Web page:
The CAA reduced the gross receipts reduction requirement to only 20% for Q1 or Q2 of 2021. It also provided a change in methodology allowing a reduction in the prior quarter to qualify a business for the credit in the current quarter. For example, a 20% reduction during Q4 of 2020 (compared to Q4 of 2019) will qualify a business to claim the credit during Q1 of 2021. Presumably, a 20% reduction during Q1 of 2021 (as compared to Q1 of 2019) would be required to qualify for the credit for Q2 of 2021.
For businesses that qualify for the credit due to a government shutdown order, they are only eligible to claim the credit for wages paid during the shutdown period. They will not qualify to claim the credit for the full quarter and following quarter per the above example.
The definition for qualified wages is different depending on the number of full-time equivalent (“FTE”) employees the business had for calendar year 2019. If the FTE’s are 100 or less, all wages paid (and qualified health insurance costs) qualify. If the FTE’s are more than 100, only wages paid to employees who are not working due to the shutdown or drop in gross receipts (i.e. employees who have been furloughed but are still being paid or provided health insurance). This is an important distinction as qualifying employers with 100 or less FTE’s can claim the credit for all wages paid, regardless of if that employee was working or not. The CAA increases the FTE limit before this change in treatment occurs to 500 employees for Q1 and Q2 of 2021. This will allow far more businesses to claim the credit.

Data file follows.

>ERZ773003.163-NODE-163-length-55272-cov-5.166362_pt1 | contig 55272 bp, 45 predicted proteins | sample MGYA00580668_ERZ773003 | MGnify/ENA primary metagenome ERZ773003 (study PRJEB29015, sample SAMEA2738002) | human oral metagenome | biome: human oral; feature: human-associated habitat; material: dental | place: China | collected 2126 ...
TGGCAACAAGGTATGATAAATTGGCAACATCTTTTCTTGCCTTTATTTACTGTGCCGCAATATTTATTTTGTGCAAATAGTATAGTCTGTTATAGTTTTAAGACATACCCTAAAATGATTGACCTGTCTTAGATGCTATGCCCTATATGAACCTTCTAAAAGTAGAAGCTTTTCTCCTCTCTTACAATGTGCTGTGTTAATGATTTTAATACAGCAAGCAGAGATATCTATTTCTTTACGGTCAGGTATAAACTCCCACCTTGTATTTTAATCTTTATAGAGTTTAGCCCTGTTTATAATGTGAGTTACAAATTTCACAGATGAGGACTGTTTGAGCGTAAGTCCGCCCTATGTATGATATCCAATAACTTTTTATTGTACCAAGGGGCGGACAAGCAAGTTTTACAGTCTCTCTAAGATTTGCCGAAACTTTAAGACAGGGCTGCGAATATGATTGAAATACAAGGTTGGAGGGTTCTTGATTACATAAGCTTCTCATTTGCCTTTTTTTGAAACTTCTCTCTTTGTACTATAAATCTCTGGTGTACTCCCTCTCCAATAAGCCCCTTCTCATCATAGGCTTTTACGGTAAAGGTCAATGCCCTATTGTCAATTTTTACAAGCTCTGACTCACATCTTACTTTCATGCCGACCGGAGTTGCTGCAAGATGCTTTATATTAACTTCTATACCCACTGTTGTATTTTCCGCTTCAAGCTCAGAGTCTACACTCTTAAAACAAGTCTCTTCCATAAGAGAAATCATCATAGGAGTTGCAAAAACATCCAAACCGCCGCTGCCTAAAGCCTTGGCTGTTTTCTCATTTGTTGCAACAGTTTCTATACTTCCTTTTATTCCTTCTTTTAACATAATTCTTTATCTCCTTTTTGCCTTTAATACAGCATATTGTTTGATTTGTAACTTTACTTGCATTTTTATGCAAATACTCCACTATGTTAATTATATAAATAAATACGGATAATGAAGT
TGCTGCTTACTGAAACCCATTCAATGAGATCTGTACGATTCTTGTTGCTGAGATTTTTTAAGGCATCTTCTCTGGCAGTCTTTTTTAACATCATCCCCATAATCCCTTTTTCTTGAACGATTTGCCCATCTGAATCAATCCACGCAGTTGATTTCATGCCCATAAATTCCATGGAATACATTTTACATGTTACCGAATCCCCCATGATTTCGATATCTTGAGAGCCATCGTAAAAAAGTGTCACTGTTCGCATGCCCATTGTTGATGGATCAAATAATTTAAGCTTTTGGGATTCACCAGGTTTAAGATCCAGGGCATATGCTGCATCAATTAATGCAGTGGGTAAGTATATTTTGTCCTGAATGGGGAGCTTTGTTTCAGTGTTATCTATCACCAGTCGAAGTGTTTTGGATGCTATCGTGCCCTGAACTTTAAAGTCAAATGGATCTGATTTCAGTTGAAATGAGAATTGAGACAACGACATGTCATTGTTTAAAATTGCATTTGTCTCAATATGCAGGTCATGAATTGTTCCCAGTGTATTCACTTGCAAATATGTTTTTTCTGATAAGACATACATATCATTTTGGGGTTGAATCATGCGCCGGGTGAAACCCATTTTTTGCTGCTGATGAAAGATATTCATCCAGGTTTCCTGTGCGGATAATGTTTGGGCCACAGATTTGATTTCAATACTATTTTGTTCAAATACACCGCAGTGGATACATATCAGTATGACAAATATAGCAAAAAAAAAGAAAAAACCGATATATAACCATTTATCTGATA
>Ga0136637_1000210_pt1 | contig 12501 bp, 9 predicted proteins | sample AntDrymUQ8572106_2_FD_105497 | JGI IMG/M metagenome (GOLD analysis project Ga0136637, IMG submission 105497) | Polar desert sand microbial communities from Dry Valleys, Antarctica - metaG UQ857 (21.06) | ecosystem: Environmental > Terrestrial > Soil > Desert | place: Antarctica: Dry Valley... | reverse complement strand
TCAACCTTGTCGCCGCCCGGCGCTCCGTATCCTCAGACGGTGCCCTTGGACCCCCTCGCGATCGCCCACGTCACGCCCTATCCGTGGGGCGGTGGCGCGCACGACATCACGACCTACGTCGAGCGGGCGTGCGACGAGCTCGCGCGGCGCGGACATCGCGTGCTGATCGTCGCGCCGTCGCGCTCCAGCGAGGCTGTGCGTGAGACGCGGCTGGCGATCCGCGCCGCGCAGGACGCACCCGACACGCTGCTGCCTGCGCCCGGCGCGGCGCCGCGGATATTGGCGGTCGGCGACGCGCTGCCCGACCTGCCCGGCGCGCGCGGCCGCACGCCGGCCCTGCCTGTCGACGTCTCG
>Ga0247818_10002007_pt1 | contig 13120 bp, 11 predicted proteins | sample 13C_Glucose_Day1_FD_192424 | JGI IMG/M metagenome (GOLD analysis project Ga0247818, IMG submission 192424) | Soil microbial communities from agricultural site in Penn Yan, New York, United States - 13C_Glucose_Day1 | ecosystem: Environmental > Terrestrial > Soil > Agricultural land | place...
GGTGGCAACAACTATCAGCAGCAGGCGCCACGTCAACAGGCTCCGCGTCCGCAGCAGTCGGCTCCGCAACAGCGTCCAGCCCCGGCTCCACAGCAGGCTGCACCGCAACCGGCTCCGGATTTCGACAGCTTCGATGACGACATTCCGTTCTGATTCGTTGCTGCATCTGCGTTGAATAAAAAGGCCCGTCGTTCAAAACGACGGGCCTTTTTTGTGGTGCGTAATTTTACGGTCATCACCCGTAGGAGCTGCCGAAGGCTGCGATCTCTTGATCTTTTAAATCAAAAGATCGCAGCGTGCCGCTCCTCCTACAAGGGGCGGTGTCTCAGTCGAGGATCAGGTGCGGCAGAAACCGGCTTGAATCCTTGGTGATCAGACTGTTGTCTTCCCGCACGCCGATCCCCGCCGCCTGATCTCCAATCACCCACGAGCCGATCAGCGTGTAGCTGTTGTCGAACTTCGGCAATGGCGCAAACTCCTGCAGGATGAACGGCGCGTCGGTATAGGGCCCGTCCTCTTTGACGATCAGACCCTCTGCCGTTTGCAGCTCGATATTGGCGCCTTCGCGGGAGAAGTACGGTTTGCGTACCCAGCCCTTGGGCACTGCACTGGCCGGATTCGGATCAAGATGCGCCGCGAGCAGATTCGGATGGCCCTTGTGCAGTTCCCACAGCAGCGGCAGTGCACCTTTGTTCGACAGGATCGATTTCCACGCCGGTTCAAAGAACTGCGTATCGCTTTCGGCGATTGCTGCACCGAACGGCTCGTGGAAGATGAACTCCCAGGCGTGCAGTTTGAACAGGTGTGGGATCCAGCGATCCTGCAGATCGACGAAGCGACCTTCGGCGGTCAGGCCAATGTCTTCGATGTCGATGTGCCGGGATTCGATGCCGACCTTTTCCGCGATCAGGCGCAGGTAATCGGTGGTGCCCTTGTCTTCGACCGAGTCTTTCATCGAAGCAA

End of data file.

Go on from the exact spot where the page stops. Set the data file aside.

LIMITATIONS AND POTENTIAL PITFALLS
Family businesses are subjected to significant limits as wages paid to any family member (child, sister, nephew, uncle, daughter-in-law, etc.) of an individual with more than 50% ownership interest are not considered “qualified wages”.
Business must also comply with the IRS “aggregation rules” which requires that all related entities are considered a single employer. This necessitates that all employees are aggregated when determining the total number of FTE’s as well as gross receipts when calculating reductions in gross receipts.
Self-employed individuals are not eligible to receive the credit in respect to their own self-employment earnings. Wages paid to an individual employed by a self-employed individual can qualify.
As noted above, qualified wages used for the purpose of PPP forgiveness must also be excluded as well as any COVID sick pay or leave for which credits were obtained through the Families First Act or any other such tax credit.
CLAIMING THE CREDIT
The credit can generally be claimed on IRS Form 941 for the quarter in which they apply. Employers who have not yet filed the 941 for Q4 of 2020 may retroactively claim any credits relating to Q2 or Q3 of 2020. Businesses that qualify for the 2021 credit will also have the option to file for an advance payment of the credit. The IRS is still in the process of finalizing these processes.
Second-draw (and new first-draw) PPP borrowers who also qualify for the 2021 ERC credit should carefully consider how they apply qualified wages between the ERC credits and PPP funds to maximize benefits from both. The new expense categories qualifying for loan forgiveness added by the CAA will provide additional opportunities for borrowers to spend PPP funds on non-payroll costs, allowing more wages to be used to qualify for ERC credits. This will require careful planning and analysis on behalf of the business.
Louis Plung and Company is here to help you understand the ERC and other relief opportunities available to you and your business. Please reach out to us for next steps to pursue these significant opportunities or to see if your business would qualify.